“Necklaces! Bracelets! Cheap Mexican junk!”
The cries of the beach vendors are as characteristic of Cabo San Lucas as the sun, sand and sea. Day in and day out, you see the same good-natured men and women, dressed in white pants and shirts, traipsing along the sand, loaded down with their wares.
And bargaining in Mexico is the name of the game if you want to buy and take a souvenir home.
You may not be comfortable. But the skill is worth learning, especially as haggling is a way of life in other places around the world where you might also travel – like Thailand, Myanmar (be sure to go to the Scott Market in Yangon) and elsewhere in Asia.
Bargaining in Mexico on the beach
Cabo isn’t the only Mexican resort destination where shopping (and bargaining) is done on the beach. Puerto Vallarta is another. Add Cancun and the Riviera Maya to the list too.
But not in Ixtapa – the state of Guerrero has banned vendors from the beaches there (vendors can only sell in tourist markets).
Everything under the sun
In Cabo San Lucas, most of the vendors ply Medano Beach.
(A few try their luck on the Corridor beaches in front of the major resorts; you rarely see a vendor on beaches on the Pacific side.)
Silver jewelry. Sun dresses, T-shirts, and sunglasses. Sombreros and cowboy hats. Colorful Mexican blankets. Temporary tattoos and hair braiding services. Decorative ceramic plates. Polished wood carvings of marlin and even bears.
You name it, they sell it.
At Los Muertos Beach – Puerto Vallarta’s busiest and most popular stretch of sand – vendors also sell food, like barbecued shrimp-on-a-stick and donuts.
If you’re not interested in what the vendors offer, simply say “No thank-you” or shake your head, and they’ll move on.
Tip: In Cabo, many resorts and bars on Medano Beach have roped-off areas for guests, where passing vendors can’t cross. Pick a spot behind the rope if you don’t want to be bothered.
The vendors in Cancun are pretty low-pressure.
Tips for bargaining in Mexico like a pro
But if you’re keen and want to take a closer look, the vendor who’s caught your eye will spread their goods out on a blanket on the sand, or display their silver jewelry in an open suitcase propped up on a little stand.
Then the bargaining begins. Remember, the vendor is happy to bargain with you. They want you to engage with them, and the bargaining should be fun.
You could start with offering half of the asking price. But the vendor might act offended; for sure, they will say no and come back at you with something higher than your offer, but lower than their first ask.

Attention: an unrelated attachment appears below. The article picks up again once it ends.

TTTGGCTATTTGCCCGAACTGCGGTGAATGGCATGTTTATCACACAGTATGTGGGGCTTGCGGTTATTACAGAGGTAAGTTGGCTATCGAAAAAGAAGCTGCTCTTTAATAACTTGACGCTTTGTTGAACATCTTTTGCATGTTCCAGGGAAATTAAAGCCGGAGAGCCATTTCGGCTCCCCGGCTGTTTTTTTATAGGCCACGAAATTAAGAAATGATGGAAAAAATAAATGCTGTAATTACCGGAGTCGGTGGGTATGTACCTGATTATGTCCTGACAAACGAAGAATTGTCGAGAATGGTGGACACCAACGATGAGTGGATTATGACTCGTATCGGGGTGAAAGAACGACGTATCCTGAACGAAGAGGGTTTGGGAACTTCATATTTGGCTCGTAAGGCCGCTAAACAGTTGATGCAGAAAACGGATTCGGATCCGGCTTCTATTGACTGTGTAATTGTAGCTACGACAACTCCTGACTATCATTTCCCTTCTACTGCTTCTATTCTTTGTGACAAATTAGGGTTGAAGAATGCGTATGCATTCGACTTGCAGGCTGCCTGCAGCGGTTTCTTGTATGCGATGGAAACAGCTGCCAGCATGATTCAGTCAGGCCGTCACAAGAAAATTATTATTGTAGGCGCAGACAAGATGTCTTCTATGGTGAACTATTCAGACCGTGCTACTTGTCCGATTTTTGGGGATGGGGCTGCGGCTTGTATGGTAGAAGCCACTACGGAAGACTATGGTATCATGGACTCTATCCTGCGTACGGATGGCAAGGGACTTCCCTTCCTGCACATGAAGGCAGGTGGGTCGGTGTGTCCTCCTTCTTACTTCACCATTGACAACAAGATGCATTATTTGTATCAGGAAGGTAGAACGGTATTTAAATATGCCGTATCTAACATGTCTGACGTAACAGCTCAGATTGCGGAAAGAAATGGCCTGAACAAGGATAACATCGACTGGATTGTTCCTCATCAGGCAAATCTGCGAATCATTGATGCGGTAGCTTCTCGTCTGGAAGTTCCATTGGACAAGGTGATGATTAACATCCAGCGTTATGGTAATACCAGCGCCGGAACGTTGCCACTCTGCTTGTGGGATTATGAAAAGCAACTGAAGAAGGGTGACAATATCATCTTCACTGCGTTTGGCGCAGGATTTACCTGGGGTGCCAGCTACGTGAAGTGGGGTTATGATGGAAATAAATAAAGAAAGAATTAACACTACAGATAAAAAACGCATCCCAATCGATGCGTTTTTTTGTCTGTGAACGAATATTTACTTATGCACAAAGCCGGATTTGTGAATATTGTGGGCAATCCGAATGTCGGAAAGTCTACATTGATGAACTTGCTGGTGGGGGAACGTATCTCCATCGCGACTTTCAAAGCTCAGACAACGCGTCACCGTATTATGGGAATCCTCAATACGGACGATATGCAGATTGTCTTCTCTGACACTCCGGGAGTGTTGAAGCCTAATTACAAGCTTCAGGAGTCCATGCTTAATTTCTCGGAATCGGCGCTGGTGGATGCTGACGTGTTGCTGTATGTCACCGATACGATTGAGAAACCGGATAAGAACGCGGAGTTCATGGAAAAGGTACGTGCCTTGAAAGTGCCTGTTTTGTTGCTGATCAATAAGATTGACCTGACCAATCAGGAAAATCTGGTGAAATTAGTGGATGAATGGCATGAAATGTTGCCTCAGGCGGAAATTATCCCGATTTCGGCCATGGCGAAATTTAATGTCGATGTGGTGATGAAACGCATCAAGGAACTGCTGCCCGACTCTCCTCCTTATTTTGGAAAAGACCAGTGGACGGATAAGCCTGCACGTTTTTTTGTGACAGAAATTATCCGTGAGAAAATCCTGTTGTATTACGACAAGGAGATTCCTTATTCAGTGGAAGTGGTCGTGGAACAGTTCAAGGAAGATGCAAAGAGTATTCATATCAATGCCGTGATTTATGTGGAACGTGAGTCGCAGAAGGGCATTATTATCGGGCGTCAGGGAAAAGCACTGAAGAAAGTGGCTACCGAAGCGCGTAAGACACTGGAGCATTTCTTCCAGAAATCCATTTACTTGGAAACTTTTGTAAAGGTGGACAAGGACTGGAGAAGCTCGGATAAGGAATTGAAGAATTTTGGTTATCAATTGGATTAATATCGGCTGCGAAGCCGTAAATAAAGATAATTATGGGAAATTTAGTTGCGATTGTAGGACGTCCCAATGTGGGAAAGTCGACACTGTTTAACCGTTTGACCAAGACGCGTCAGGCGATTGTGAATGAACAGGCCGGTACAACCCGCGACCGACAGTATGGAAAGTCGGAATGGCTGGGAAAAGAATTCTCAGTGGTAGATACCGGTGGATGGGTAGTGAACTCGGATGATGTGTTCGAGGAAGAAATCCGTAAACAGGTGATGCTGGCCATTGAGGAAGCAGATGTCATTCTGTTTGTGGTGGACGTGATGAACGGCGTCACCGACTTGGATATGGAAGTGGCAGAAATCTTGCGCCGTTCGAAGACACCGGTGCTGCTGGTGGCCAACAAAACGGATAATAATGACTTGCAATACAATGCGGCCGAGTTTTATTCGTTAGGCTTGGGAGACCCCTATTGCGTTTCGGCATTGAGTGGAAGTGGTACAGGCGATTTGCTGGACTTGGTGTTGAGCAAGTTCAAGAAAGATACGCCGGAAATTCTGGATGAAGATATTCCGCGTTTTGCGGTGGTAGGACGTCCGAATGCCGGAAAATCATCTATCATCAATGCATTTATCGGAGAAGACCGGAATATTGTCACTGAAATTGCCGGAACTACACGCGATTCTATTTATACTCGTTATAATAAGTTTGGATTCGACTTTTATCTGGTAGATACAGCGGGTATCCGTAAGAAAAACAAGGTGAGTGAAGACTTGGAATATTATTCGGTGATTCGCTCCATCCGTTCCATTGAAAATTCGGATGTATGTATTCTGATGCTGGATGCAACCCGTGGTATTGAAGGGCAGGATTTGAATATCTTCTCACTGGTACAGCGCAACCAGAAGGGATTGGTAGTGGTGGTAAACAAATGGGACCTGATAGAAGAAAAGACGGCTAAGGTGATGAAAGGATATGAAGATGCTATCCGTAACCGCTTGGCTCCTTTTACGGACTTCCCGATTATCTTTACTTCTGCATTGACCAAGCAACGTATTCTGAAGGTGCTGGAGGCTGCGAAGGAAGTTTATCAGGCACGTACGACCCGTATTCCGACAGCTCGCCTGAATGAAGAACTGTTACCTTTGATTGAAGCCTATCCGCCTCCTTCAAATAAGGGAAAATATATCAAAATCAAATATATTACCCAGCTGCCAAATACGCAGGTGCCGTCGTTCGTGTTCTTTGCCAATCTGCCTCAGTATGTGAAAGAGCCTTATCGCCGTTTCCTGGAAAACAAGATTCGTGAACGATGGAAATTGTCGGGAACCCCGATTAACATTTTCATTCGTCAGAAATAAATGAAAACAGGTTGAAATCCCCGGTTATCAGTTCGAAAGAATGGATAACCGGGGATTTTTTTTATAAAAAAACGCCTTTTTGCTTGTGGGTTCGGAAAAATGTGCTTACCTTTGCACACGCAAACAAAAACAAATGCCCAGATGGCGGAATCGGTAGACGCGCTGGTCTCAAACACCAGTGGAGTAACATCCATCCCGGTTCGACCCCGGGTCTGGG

Walking away is one of the best ways to see how low the vendor will go.
Expect in the end to pay about 30% less than the top asking price.
If you’re tough, you might even get away with a 50% discount.
But it’s not all about squeezing the last peso out of the vendor, right? (In this delightful story on “How to Bag a Bargain in Mexico,” travel writer Marie Javins was even prepared to pay full price for a hand-embroidered Otomi textile in the colonial town of San Miguel de Allende – but was bargained down by the grandpa who had sewn it.)
Tourism is what makes Mexico’s resort destinations tick, and bargaining in Mexico and selling wares is how vendors make their living.
The bargaining should be fair
The current exchange rate is about 18 to 19 pesos for one U.S. dollar (check the rate at the time you go). Vendors take U.S. dollars. But you’re usually better off to pay in pesos.
If you’re happy with the price, it’s a good deal. And you’ll take home a nice little memory of your Mexico vacation.
Stuff we’ve bought on the beach
- Carved wooden bears – yes, bears, even though we don’t believe Mexico is home to bears; George couldn’t resist, since black bears often wandered down from the mountains and roamed around our old Vancouver neighborhood
- Silver bracelets, earrings and ankle bracelets – only one bracelet has ever broken; unfortunately that was a gift to Janice’s best friend, so she promptly had to buy her friend another
- T-shirts – we’re walking advertisements in the gym with our “Cabo!” T-shirts
- Mexican blankets – one fell apart in the washing machine, but we still use three others as throws in the house (good for snuggling in when watching TV)
- Ceramic plates – we had to lighten the load of one of the vendors pictured here :-)
- Beach wraps – great for covering up; they also double as tablecloths when we go on picnics
Update February 8, 2018
We recently returned from another visit to Los Cabos (it’s our “go to” place for a little winter warmth). Of course, we couldn’t resist buying yet again another piece of silver on the beach. And we updated this post :-).